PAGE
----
at Orlando, vs. Orlando (8th place)
vs. NYC FC, at NYC FC (3rd place)
vs. Montreal, at Montreal, vs. Montreal (16th place)
vs. Red Bull, vs. Red Bull, at Red Bull (9th place)
vs. New England, at New England (19th place)
at Columbus, vs. Columbus (11th place)
vs. Atlanta, at Atlanta (6th place)
vs. Chicago, at Chicago (2nd place)

Right off the bat, Philly gets an advantage by only having to play Toronto, Chicago, and NYC twice. Those three teams are currently one, two, and three in Major League Soccer.

Additionally, the Union got home-field advantage in two of their three-game conference series'. They only had to play the same team on the road twice, and that team (D.C. United) turned out to be one of the worst in the league. Philly got Red Bull at home twice and also hosts Montreal twice.

That balances out with six road non-conference road games vs. five home games, which is probably preferable this year since the East is stronger than the west.

Individually speaking, the Union are sitting right around the top ten in two offensive categories. C.J. Sapong is 11th on the goal scoring charts and Haris Medunjanin is tied with a bunch of guys for fifth-most assists (7) in the league.

In team offensive stats, the Union are mid-table in goals scored but second-to-last in shot attempts. 20% of the team's goals are penalty picks, with five of six converted this season. Four goals have come from set pieces with the other 16 being scored in the run of play.

Not surprisingly, it's the defensive side where the team shines.

The Union are top-half of the table in these statistics, according to

shots allowed per game – 11.7 (sixth place)
tackles won per game – 19.1 (tied for fourth)
interceptions per game – 14.3 (tied for third)
open play goals conceded – 14 (fifth place)
clearances per game – 22.8 (sixth place)
shots blocked per game - 2.8 (11th place)
crosses blocked per game – 1.9 (tied for sixth)
passes blocked per game – 7.4 (11th place)
goalkeeper saves per game – 3.1 (tied for seventh)
aerial duels won per game – 16.3 (second place)

This is how other teams compare in a few of those categories:

Those numbers are reflective of an organized team that keeps the shape compact and really doesn't give up too much going forward. After starting the season 0-4-4, the Union have conceded just seven goals in ten games.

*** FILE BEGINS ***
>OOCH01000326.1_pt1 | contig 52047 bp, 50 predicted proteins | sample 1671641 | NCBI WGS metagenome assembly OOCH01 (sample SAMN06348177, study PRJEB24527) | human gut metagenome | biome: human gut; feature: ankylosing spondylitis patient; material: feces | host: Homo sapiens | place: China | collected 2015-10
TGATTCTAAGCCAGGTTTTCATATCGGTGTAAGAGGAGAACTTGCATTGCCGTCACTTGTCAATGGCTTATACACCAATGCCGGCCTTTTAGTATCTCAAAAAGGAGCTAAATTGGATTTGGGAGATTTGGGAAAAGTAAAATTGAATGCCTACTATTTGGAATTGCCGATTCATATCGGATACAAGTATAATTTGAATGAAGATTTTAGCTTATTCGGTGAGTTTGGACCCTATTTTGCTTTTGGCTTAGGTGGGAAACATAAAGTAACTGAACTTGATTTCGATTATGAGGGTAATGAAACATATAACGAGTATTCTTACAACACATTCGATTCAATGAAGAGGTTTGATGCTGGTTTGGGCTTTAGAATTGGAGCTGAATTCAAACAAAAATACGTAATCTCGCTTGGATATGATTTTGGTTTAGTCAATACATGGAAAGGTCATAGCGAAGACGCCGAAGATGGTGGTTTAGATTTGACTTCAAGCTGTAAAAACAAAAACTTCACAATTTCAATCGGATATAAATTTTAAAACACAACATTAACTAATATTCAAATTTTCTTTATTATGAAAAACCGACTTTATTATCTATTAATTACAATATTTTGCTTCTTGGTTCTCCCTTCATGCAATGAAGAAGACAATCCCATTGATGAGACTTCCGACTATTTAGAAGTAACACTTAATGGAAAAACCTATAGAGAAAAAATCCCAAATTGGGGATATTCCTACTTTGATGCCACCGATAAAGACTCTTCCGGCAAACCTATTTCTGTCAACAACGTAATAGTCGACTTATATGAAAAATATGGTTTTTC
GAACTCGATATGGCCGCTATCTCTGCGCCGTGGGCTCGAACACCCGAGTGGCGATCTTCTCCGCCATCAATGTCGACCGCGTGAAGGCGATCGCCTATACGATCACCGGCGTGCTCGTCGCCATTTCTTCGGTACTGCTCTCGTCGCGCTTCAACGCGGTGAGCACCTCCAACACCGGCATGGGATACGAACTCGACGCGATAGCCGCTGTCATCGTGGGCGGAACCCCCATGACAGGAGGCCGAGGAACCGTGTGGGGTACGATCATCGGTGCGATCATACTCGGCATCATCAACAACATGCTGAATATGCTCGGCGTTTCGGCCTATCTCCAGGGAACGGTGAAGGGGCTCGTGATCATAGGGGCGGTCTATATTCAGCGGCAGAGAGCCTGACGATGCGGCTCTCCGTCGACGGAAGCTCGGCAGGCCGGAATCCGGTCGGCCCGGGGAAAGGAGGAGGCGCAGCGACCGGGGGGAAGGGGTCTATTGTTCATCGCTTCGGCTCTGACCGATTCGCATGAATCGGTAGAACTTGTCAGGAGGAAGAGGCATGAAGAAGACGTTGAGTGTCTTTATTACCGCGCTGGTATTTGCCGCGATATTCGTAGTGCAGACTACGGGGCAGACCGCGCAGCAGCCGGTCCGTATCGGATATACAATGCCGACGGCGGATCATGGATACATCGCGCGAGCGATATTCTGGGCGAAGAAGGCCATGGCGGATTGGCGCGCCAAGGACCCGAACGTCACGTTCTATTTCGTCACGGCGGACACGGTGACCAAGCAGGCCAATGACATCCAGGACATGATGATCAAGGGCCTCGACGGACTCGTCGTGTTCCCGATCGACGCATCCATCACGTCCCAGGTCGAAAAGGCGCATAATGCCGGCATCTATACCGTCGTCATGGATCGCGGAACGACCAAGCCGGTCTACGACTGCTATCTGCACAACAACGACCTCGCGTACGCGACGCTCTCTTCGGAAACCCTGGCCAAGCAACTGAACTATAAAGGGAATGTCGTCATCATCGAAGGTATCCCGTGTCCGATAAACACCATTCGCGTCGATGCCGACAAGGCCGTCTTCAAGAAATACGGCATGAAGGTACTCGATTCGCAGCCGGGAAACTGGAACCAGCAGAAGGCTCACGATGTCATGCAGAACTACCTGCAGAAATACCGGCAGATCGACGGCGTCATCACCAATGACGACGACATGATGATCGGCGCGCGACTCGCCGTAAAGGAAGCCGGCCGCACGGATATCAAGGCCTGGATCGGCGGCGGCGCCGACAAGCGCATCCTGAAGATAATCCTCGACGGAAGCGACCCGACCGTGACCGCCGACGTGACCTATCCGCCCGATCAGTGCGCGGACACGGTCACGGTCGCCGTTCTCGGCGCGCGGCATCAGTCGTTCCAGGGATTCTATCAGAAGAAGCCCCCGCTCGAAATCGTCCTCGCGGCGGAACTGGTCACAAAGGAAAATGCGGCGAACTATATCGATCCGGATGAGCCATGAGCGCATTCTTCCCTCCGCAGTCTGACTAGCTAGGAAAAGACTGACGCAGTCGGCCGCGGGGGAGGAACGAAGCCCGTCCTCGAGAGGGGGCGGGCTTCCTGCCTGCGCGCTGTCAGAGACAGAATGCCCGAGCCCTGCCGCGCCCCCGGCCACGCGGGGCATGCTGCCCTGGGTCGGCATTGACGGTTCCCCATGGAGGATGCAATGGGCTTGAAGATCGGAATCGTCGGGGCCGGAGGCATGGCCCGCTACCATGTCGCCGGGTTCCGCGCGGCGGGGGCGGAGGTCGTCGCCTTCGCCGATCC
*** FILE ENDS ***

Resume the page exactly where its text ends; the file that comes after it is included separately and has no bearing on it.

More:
The problem going forward is that the Union just don't have a superstar goal scorer or assist provider who can really make the team competitive against the likes of Chicago, Toronto, or Dallas. There's no Sebastian Giovinco, David Accam, or Mauro Diaz on this roster.

Sapong, for all he does well, is often stranded up top and left to battle opposing defenses by himself.

Chris Pontius, last year's leading scorer, has zero goals and six assists this year.

Ilsinho and Roland Alberg have combined for six goals but no assists from the number ten position.

Jay Simpson is eating up $500,000 on the bench, Maurice Edu is eating up $800,000 in rehab, and the futures of Keegan Rosenberry and Josh Yaro are a little foggy right now.

For each Union positive, it always feels like there's a corresponding negative.

But, more importantly, we've been here before. We've watched the Union make this mid-season run and scrape their way to the middle of the table, only to stumble in September and October when the cream rises to the top. That autumn dropoff has taken place almost every season dating back to 2011.

Union fans are hesitant to believe because they've seen the crashing and burning too many times to remember. Maybe that skews the national perspective in a more positive direction since the casual fan isn't as dialed-in to Union results, but it's not like "negadelphia" isn't without merit.

"Negadelphia" is rooted in years of losing and underperformance and the Union are right up there with the Eagles, Phillies, Flyers, and Sixers. This is a team that lost two U.S. Open Cup finals on home soil, watched Rais Mbolhi get chipped by Robert Earnshaw in 2014, and saw the horrendous 2016 October home performance against a lame duck Orlando side.

So, to answer the question, 'are the Union a good team?' you could probably abstain entirely.

They aren't a great team but they're also not a bad team. They're exactly who we thought they were: an organized, mid-table club that doesn't have superstars but can still win with team defense and great goalkeeping, like this:

And that's where we had them pegged at the start of the season, right? Middle of the pack?

Sixth place would be a good run for a team that just doesn't have the resources of other clubs. Fifth place would be a phenomenal campaign. Anything less than that would be an understandable backward step in a much improved Eastern Conference.

That's always been the main issue. Can the Union keep up with teams that are spending millions of dollars on difference makers?

That's an easier question to answer.